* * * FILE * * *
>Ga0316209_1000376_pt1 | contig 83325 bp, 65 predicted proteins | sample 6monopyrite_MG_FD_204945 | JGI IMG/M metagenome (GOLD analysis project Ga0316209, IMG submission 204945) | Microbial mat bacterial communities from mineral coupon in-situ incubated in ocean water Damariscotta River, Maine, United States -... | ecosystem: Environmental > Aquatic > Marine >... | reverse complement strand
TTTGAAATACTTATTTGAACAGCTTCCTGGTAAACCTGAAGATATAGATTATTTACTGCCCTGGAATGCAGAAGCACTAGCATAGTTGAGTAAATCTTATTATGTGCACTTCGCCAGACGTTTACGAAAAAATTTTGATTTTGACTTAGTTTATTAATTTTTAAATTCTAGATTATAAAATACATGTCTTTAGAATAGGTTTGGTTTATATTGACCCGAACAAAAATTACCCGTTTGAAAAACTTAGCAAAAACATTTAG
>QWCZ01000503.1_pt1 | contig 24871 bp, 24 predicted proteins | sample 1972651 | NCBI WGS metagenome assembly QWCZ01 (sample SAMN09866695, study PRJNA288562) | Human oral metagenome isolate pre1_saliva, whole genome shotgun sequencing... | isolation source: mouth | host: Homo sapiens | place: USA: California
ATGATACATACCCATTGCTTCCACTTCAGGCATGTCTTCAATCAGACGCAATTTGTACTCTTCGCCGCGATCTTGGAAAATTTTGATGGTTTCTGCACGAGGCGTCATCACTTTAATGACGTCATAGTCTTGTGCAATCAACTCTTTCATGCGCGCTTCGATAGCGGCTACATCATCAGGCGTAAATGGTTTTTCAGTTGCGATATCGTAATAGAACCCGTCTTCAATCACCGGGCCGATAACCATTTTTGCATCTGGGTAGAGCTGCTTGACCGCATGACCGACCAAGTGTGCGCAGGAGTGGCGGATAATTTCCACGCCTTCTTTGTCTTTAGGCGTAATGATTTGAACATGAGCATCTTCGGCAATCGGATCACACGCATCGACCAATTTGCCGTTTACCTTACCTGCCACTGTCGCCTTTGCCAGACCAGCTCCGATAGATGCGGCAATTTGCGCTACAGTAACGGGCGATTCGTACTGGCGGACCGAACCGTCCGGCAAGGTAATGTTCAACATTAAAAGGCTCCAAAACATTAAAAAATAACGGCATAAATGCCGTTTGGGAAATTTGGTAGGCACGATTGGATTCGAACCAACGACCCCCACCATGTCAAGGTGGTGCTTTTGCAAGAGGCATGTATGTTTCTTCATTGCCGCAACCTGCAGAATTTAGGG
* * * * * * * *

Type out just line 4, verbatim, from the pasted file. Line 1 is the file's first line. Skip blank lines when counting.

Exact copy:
ATGATACATACCCATTGCTTCCACTTCAGGCATGTCTTCAATCAGACGCAATTTGTACTCTTCGCCGCGATCTTGGAAAATTTTGATGGTTTCTGCACGAGGCGTCATCACTTTAATGACGTCATAGTCTTGTGCAATCAACTCTTTCATGCGCGCTTCGATAGCGGCTACATCATCAGGCGTAAATGGTTTTTCAGTTGCGATATCGTAATAGAACCCGTCTTCAATCACCGGGCCGATAACCATTTTTGCATCTGGGTAGAGCTGCTTGACCGCATGACCGACCAAGTGTGCGCAGGAGTGGCGGATAATTTCCACGCCTTCTTTGTCTTTAGGCGTAATGATTTGAACATGAGCATCTTCGGCAATCGGATCACACGCATCGACCAATTTGCCGTTTACCTTACCTGCCACTGTCGCCTTTGCCAGACCAGCTCCGATAGATGCGGCAATTTGCGCTACAGTAACGGGCGATTCGTACTGGCGGACCGAACCGTCCGGCAAGGTAATGTTCAACATTAAAAGGCTCCAAAACATTAAAAAATAACGGCATAAATGCCGTTTGGGAAATTTGGTAGGCACGATTGGATTCGAACCAACGACCCCCACCATGTCAAGGTGGTGCTTTTGCAAGAGGCATGTATGTTTCTTCATTGCCGCAACCTGCAGAATTTAGGG